Archives of Environmental Contamination and Toxicology

, Volume 21, Issue 2, pp 311–315

Lead, mercury, and cadmium in feathers of tropical terns in Puerto Rico and Australia

  • J. Burger
  • M. Gochfeld
Article

DOI: 10.1007/BF01055351

Cite this article as:
Burger, J. & Gochfeld, M. Arch. Environ. Contam. Toxicol. (1991) 21: 311. doi:10.1007/BF01055351

Abstract

Levels of lead, cadmium, and mercury were examined in breast feathers of terns nesting on offshore islets near Culebra, Puerto Rico and on Michaelmas Cay and Heron Island on the Great Barrier Reef, Australia. Levels of all metals in these tropical terns were predicted to be lower than those of terns nesting in temperate regions, because the tropical species feed offshore of non-industrial areas where contamination should be less than for temperate-nesting species that feed in inshore estuaries near industrialized areas. This prediction was not supported by the evidence. In Puerto Rico, lead and cadmium levels were highest in bridled tern (Sterna anaethetus), and mercury levels were highest in sooty (S. fuscata) and roseate tern (S. dougallii). In Australia, levels of lead and mercury were higher in black noddy (A. minutus) and lower for sooty tern; and cadmium levels were highest for brown noddy (A. stolidus) and sooty tern, and lowest for black noddy. Metal levels for the tropical terns nesting in Puerto Rico and Australia generally were not lower than levels reported for temperate-nesting or mainland nesting birds (except for mercury in Australia).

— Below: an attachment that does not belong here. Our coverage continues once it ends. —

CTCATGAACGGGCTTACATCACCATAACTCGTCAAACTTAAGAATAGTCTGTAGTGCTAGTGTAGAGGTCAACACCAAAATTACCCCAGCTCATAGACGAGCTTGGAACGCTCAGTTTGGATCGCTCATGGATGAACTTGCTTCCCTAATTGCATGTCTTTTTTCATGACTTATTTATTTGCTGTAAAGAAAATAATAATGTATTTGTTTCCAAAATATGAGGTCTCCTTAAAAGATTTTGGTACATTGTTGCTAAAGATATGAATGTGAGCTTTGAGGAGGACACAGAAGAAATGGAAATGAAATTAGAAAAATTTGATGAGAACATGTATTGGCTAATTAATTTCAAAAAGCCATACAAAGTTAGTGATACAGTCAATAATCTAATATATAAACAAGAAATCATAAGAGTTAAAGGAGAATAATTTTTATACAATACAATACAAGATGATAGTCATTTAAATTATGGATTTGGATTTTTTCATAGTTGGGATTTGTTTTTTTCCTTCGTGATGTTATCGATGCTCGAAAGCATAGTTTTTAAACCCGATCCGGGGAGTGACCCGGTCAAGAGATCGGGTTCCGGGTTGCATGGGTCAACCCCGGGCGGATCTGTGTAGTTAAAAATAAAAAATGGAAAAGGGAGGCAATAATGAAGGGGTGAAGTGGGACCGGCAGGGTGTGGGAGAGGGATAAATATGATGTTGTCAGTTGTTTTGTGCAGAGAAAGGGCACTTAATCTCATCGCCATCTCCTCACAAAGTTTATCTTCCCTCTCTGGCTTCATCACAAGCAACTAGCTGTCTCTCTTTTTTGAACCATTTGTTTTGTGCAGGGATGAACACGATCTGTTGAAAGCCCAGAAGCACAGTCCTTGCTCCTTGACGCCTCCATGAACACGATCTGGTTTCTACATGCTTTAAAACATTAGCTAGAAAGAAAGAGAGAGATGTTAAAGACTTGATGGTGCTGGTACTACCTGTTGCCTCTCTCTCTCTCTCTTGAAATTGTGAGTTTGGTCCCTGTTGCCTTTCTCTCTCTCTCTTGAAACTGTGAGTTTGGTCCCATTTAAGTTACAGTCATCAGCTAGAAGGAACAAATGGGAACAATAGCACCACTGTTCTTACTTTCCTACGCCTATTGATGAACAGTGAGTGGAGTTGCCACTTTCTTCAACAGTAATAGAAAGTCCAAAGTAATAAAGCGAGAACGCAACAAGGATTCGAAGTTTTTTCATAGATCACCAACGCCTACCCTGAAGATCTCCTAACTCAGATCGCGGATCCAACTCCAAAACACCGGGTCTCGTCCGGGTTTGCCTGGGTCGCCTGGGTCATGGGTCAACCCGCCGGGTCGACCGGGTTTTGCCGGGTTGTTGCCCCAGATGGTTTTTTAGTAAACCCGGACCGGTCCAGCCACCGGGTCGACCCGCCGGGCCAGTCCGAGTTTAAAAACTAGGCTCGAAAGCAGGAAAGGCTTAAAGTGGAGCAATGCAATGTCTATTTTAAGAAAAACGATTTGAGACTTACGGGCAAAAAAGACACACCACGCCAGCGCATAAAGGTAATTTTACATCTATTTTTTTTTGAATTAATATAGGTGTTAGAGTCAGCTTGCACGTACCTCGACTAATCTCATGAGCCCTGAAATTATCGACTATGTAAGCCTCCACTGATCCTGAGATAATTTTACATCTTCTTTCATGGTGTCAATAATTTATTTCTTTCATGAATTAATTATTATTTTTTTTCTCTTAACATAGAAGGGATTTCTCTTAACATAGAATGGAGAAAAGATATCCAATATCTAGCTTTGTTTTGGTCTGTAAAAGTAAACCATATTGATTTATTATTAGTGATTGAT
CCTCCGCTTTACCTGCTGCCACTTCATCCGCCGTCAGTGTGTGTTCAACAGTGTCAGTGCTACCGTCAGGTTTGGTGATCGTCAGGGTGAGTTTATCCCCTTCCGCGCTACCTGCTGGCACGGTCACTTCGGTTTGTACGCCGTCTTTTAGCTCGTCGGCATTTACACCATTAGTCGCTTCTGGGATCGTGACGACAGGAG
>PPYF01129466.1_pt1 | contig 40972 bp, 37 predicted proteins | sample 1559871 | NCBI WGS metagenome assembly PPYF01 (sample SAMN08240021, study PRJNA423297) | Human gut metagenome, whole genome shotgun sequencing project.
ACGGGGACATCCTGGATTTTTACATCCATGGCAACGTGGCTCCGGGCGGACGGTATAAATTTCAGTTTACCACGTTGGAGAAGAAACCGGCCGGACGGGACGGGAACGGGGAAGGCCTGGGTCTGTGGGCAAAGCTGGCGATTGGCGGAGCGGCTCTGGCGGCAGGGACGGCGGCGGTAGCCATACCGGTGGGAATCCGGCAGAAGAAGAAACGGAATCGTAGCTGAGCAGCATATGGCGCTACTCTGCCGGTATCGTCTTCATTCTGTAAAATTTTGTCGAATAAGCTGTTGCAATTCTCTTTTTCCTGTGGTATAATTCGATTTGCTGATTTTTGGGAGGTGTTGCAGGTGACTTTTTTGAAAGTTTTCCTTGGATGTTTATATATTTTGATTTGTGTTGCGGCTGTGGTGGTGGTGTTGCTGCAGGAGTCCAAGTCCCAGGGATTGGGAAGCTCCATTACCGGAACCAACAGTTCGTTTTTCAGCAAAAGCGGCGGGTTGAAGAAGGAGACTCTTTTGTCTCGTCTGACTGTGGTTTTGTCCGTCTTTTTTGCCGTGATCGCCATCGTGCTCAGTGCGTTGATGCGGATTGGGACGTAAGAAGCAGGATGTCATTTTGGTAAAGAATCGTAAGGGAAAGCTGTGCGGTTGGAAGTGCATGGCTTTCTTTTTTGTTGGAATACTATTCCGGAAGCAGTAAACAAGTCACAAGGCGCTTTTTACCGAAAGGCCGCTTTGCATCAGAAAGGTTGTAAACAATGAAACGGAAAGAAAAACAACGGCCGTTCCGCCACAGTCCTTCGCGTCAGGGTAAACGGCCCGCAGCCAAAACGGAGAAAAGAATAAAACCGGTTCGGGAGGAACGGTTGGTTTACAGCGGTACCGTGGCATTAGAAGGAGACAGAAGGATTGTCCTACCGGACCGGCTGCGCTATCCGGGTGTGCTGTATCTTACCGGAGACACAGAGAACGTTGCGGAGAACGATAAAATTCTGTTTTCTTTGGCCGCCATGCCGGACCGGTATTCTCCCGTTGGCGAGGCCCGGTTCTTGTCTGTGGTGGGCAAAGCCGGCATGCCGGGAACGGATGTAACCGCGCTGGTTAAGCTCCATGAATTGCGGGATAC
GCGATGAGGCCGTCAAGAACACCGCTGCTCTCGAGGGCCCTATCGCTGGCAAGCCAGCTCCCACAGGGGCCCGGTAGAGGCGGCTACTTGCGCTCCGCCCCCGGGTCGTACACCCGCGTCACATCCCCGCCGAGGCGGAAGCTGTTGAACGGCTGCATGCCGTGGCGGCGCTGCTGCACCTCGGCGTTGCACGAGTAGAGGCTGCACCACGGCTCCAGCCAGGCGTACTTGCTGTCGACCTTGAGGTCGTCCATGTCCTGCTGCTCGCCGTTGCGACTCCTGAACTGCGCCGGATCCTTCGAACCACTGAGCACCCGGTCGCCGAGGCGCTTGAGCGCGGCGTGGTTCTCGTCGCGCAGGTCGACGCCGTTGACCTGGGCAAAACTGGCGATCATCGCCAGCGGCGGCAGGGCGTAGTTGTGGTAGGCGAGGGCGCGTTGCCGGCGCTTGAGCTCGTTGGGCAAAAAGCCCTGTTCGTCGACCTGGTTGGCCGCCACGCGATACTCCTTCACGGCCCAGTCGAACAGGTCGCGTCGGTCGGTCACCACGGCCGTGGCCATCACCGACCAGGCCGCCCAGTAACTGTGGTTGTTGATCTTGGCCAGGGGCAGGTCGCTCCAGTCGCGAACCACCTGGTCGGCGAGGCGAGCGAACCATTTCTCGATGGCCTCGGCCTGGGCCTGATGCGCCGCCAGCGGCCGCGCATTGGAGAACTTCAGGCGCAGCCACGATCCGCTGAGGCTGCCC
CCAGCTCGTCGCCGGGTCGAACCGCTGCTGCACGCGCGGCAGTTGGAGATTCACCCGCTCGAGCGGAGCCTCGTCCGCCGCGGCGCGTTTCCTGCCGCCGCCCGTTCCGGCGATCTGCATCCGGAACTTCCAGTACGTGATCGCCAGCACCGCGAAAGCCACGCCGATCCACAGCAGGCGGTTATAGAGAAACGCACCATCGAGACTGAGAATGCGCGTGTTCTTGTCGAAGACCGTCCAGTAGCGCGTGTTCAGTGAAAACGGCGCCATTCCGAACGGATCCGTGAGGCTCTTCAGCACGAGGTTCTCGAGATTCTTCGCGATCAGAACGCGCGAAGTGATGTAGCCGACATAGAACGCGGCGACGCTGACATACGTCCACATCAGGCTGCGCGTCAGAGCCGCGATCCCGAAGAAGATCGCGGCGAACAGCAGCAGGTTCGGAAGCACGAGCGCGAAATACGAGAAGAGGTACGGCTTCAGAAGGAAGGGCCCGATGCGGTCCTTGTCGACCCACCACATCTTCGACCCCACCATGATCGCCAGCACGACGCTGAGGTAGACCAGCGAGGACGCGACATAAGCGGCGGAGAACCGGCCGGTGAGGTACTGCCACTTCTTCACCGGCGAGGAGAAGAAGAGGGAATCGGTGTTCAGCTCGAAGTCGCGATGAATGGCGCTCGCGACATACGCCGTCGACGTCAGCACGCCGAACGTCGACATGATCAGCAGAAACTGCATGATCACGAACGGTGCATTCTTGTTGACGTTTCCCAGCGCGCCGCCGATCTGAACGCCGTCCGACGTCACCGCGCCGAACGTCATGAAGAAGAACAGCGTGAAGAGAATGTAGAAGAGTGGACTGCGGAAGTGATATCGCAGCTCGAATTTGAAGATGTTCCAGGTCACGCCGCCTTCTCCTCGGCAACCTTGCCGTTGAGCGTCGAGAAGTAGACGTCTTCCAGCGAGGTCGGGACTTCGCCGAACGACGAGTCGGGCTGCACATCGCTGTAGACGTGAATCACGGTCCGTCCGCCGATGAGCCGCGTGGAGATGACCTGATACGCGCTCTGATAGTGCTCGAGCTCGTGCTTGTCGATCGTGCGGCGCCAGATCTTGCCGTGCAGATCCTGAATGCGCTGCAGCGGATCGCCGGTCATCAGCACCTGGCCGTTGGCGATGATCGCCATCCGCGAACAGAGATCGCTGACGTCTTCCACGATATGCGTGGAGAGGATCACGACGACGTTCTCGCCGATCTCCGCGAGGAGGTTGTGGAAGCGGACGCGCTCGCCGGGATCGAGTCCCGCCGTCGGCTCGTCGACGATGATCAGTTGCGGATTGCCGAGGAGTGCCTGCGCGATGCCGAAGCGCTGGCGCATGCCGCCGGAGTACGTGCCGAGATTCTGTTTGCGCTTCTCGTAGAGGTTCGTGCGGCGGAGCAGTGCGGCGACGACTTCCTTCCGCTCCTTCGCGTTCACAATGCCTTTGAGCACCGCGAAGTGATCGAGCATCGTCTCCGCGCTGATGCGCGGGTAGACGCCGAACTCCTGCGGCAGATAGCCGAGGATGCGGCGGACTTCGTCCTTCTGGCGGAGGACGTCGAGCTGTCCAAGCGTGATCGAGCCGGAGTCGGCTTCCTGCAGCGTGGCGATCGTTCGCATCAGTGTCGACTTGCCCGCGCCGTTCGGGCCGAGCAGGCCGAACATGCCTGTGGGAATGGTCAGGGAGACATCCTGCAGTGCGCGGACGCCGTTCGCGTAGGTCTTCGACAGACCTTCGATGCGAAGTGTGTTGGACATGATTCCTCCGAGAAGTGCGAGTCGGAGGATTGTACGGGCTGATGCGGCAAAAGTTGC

Copyright information

© Springer-Verlag New York Inc 1991

Authors and Affiliations

  • J. Burger
    • 1
    • 2
  • M. Gochfeld
    • 2
    • 3
  1. 1.Department of Biological SciencesRutgers UniversityPiscatawayUSA
  2. 2.Environmental and Occupational Health Sciences InstitutePiscatawayUSA
  3. 3.Environmental and Community MedicineUniversity of Medicine and Dentistry of New Jersey-Robert Wood Johnson Medical SchoolPiscatawayUSA